17 August 2008

No Minister! Some things you should know

This entry was orginally posted on 28 July 2008 on the Irish Military Online (IMO) Discussion Board for the Navy & Naval Reserve in the Irish Steel Mill thread by "Boffin Island" Recruit.

As a civilian employee at the naval base: How dare he? The Minister’s strident assertion that “There is currently no indication that the situation at the former Ispat site represents any risk to the health of Naval Service personnel or civilian employees at the naval base” is untrue and unacceptable.

There is plenty that currently indicates high risk to health and Willie O’Dea does and should know it. If he lacks the relevant reports, he could ask his cabinet colleague John Gormley for copies! For example:

2002 Enviros Aspinwall report to DCMNR

According to the qualitative risk assessment contained in the October 2002 report (‘Phase One Investigation and Assessment at Haulbowline Island, Cork Harbour, Cork’) by Enviros Aspinwall to the then Department of Communications, Marine and Natural Resources:

The East Tip (i.e. the area covered by slag, mill scale, bag house dust and other waste that was subject to intensive dust-creating work between November 2007 and April 2008) posed “high risks to humans, groundwater, surface water, marine ecosystem from leached metals, hydrocarbons and PCBs” and “high risks to humans from windblown dust” (p3).

The Main Site (i.e. where the now demolished former Irish Steel/Ispat steelworks buildings stood, adjoining the Naval Base) posed “high risk to humans from PCBs spills; high risk to marine ecosystem from metals from dust; high/moderate risks to humans from windblown dust” among others (p4).

The report specifically identifies “People – Naval personnel and other site neighbours” as being at risk from “Direct contact/ingestion of wind blown dust” (p32).

Table 6.2 Risk Assessment matrix for Irish Ispat is detailed and includes: “Human residents (neighbours sited on Naval base and Cobh)” are at risk from “Windblown dust” with associated hazard of “Long term health risks [Severe]” with likelihood of occurrence described as “Likely. The tip is unvegetated, dusts present on the tip may be mobilised and blown by the wind” which may or may not blow towards human residents. The potential significance is rated as “High Risk” (p33).

Also, the marine ecosystem was at “High Risk” and any humans without personal protective equipment on the East Tip were at “High Risk” with “High Likelihood” of “Direct contact, ingestion of soil, inhalation of particulates” with associated “Health risk [Medium]” (p33).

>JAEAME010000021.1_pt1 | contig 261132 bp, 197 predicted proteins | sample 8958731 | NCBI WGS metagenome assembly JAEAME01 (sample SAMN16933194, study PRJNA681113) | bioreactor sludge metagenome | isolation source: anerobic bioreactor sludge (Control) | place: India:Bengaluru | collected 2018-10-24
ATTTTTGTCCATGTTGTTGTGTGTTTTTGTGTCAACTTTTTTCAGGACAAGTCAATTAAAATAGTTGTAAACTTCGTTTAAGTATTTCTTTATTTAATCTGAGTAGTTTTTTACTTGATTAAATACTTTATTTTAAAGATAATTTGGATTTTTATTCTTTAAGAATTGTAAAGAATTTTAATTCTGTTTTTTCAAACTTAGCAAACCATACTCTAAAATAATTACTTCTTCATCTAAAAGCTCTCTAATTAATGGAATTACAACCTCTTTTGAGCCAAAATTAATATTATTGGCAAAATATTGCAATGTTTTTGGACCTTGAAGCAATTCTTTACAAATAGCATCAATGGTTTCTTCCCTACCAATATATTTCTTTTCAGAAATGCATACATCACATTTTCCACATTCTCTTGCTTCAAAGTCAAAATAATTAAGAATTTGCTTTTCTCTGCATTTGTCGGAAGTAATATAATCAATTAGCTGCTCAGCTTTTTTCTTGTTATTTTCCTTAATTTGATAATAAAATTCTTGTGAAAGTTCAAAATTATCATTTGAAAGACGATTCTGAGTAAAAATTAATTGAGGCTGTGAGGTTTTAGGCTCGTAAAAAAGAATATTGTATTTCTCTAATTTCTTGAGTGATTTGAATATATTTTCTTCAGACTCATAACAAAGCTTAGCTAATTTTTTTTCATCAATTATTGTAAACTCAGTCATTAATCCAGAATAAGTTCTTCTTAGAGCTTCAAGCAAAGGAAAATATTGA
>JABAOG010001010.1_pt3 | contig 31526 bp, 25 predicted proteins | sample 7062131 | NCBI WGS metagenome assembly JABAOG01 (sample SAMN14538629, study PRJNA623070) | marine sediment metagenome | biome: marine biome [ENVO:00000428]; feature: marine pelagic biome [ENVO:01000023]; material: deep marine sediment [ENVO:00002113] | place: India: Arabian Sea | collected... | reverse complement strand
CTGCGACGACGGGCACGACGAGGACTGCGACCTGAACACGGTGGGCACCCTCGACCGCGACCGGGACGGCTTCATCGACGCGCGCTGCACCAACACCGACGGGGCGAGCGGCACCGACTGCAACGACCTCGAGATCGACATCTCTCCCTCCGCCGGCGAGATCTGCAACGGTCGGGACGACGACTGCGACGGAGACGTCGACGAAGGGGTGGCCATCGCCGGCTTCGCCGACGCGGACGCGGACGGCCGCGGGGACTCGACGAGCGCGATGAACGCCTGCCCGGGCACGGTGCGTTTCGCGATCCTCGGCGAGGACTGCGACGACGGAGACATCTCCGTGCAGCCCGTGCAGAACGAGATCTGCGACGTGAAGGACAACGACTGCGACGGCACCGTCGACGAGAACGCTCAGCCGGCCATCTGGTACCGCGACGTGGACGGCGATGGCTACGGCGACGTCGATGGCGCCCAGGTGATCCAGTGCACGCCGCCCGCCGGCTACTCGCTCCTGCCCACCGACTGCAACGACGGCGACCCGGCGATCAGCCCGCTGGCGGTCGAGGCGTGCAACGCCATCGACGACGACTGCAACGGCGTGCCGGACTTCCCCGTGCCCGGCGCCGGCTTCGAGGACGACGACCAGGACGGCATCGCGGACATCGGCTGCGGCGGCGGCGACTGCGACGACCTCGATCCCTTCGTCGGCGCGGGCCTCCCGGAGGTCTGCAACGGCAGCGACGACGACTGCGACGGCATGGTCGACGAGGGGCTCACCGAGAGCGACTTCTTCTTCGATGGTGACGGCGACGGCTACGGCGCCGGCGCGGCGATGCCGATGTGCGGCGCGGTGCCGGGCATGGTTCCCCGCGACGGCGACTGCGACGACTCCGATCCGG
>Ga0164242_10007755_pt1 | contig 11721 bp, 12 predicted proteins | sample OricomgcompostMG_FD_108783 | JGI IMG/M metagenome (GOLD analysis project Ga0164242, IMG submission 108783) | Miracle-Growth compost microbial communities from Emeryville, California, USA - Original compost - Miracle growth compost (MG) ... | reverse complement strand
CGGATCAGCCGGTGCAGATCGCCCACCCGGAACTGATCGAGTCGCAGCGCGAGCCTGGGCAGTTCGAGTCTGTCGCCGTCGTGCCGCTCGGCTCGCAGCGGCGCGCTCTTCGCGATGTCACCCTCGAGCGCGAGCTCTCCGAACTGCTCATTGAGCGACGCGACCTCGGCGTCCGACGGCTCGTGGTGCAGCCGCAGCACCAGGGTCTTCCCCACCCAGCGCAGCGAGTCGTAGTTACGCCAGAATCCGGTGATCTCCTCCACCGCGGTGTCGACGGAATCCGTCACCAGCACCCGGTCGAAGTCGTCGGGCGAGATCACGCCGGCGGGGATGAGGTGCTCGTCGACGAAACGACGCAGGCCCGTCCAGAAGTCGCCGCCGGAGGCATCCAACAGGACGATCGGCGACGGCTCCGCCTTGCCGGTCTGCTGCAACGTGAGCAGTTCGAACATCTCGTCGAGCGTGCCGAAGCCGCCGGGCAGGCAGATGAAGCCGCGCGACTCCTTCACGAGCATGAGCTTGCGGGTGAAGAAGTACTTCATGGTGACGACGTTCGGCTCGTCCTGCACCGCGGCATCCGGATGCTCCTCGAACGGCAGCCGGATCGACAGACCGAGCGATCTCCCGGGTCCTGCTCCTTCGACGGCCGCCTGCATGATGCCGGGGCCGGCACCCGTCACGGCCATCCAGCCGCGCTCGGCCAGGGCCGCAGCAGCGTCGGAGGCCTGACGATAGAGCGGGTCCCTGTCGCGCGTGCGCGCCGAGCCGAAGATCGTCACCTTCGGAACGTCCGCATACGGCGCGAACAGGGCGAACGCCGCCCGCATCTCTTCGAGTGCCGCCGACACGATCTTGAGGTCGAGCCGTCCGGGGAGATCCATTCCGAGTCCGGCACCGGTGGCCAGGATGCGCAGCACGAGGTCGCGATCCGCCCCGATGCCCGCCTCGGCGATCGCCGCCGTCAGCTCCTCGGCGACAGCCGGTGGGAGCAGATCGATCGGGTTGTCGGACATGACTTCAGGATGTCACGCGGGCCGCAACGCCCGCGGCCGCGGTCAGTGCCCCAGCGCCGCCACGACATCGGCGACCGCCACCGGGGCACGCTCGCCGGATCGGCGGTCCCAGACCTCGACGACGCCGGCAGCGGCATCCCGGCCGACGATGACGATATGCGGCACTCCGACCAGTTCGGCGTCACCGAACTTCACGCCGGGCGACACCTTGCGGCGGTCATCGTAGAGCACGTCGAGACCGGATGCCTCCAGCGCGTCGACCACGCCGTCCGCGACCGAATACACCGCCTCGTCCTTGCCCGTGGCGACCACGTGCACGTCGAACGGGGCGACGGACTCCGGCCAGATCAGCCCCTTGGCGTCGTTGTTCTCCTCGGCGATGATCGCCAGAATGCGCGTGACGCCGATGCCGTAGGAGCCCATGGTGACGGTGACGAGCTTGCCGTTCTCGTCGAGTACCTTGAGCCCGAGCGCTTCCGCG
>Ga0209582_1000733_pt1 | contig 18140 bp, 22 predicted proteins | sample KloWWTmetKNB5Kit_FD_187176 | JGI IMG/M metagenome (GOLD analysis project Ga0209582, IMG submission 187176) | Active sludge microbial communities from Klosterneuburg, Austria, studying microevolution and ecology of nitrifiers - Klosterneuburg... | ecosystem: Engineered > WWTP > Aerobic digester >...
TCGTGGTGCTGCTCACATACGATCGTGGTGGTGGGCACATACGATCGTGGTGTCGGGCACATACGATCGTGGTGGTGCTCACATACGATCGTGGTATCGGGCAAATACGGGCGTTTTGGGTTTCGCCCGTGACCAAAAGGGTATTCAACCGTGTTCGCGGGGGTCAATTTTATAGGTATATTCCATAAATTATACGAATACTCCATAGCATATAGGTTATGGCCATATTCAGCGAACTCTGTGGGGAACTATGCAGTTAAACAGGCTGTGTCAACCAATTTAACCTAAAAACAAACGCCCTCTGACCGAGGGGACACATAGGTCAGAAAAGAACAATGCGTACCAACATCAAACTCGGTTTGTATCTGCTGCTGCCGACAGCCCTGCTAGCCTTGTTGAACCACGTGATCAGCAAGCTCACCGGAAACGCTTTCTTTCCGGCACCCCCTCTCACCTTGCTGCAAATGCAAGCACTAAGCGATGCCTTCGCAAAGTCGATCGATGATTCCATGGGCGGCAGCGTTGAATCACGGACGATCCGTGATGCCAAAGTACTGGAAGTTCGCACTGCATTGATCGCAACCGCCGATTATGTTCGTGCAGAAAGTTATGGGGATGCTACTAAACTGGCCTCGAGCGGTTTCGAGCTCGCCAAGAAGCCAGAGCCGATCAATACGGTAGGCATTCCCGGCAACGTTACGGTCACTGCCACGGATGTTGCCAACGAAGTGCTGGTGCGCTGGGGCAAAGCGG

* The term “high risk” is used to mean “Harm is likely to arise to a designated receptor [i.e. human] from an identified hazard at the site without appropriate remedial action” (p29).

The 2002 report for DCMNR clearly points to heavy metals in the bag house furnace dust “including zinc and lead” which was “deposited on the East Tip until 1980 as a dust” (p22).

“This material comprises a fine dust which will require some form of treatment to facilitate handling and disposal or recycling on or off site” (p69).

2003 Bord na Móna report to Naval Service

The November 2003 report (‘An ambient air quality survey for selected parameters at the Naval Service Base, Haulbowline Island on behalf of the Naval Service undertaken over a six month period’ from March 2003 to September 2003) by Bord na Móna Environmental Ltd Technical Services is considered a baseline survey as “All of the results were obtained during a period of inactivity at both the east tip and the steel works” (p41).

Nevertheless, sampling of airborne dust (particulate matter or PM10) carried out at the football pitch (location PM-01) exceeded the standard 50 μg/m³ limit value on seven occasions over a 10 day period in March 2003. The report states that “any breach of the 50 μg/m³ daily limit value may be considered significant” (p2).

“The most obvious source of PM10 particles is the material located to the east of the sampling location on the east tip… during an easterly wind there is a significant probability of increased particulate levels impacting on the basin area” (p37).

“The exceedences correspond to a high number of recorded easterly wind hours during that time and significant machinery activity on the east tip. After this period, activity on the east tip reduced” (p2).

The implications are, of course, that when there is significant machinery activity on East Tip –- such as when the site was being cleared recently by contractors, especially between November 2007 and April 2008 –- and the wind is from the East (and presumably it is dry weather), then dust levels over the Naval Base are likely to be significantly higher than the daily limit.

On page 3 the Bord na Móna report states: “The level of activity at the east tip and the steel works during the sampling period was generally low apart from a period of machinery movement and scrap steel recovery on the east tip during the early phase of the sampling period. The results obtained from the selected parameters reflect this low level of activity. Therefore, the levels recorded for each of the parameters would be considered baseline levels.”